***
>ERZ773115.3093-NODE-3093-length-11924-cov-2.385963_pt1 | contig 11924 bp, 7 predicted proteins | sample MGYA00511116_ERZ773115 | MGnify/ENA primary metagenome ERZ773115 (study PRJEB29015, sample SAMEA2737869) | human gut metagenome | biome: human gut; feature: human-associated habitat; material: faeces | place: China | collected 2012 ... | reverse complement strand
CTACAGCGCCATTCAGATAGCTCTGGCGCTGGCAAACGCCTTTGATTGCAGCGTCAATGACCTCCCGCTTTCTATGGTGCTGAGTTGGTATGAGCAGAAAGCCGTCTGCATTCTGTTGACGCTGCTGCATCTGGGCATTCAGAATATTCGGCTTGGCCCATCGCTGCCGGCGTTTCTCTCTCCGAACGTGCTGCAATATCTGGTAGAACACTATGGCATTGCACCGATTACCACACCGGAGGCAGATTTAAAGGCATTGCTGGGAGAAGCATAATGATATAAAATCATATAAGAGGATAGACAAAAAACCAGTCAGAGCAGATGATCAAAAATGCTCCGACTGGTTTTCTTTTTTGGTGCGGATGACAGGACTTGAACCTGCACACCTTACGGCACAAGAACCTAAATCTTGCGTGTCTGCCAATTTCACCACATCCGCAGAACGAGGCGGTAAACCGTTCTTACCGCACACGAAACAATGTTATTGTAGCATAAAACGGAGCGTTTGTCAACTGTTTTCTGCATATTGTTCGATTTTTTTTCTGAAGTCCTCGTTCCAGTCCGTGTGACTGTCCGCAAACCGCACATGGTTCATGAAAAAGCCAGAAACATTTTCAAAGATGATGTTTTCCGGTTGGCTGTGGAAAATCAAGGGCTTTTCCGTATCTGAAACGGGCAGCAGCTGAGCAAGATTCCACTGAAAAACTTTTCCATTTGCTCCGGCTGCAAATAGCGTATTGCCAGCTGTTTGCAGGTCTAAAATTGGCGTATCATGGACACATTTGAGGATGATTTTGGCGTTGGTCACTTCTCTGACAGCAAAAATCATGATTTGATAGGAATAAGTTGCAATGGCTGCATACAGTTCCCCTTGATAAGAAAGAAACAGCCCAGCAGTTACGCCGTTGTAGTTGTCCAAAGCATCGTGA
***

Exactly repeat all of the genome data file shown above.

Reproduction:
>ERZ773115.3093-NODE-3093-length-11924-cov-2.385963_pt1 | contig 11924 bp, 7 predicted proteins | sample MGYA00511116_ERZ773115 | MGnify/ENA primary metagenome ERZ773115 (study PRJEB29015, sample SAMEA2737869) | human gut metagenome | biome: human gut; feature: human-associated habitat; material: faeces | place: China | collected 2012 ... | reverse complement strand
CTACAGCGCCATTCAGATAGCTCTGGCGCTGGCAAACGCCTTTGATTGCAGCGTCAATGACCTCCCGCTTTCTATGGTGCTGAGTTGGTATGAGCAGAAAGCCGTCTGCATTCTGTTGACGCTGCTGCATCTGGGCATTCAGAATATTCGGCTTGGCCCATCGCTGCCGGCGTTTCTCTCTCCGAACGTGCTGCAATATCTGGTAGAACACTATGGCATTGCACCGATTACCACACCGGAGGCAGATTTAAAGGCATTGCTGGGAGAAGCATAATGATATAAAATCATATAAGAGGATAGACAAAAAACCAGTCAGAGCAGATGATCAAAAATGCTCCGACTGGTTTTCTTTTTTGGTGCGGATGACAGGACTTGAACCTGCACACCTTACGGCACAAGAACCTAAATCTTGCGTGTCTGCCAATTTCACCACATCCGCAGAACGAGGCGGTAAACCGTTCTTACCGCACACGAAACAATGTTATTGTAGCATAAAACGGAGCGTTTGTCAACTGTTTTCTGCATATTGTTCGATTTTTTTTCTGAAGTCCTCGTTCCAGTCCGTGTGACTGTCCGCAAACCGCACATGGTTCATGAAAAAGCCAGAAACATTTTCAAAGATGATGTTTTCCGGTTGGCTGTGGAAAATCAAGGGCTTTTCCGTATCTGAAACGGGCAGCAGCTGAGCAAGATTCCACTGAAAAACTTTTCCATTTGCTCCGGCTGCAAATAGCGTATTGCCAGCTGTTTGCAGGTCTAAAATTGGCGTATCATGGACACATTTGAGGATGATTTTGGCGTTGGTCACTTCTCTGACAGCAAAAATCATGATTTGATAGGAATAAGTTGCAATGGCTGCATACAGTTCCCCTTGATAAGAAAGAAACAGCCCAGCAGTTACGCCGTTGTAGTTGTCCAAAGCATCGTGA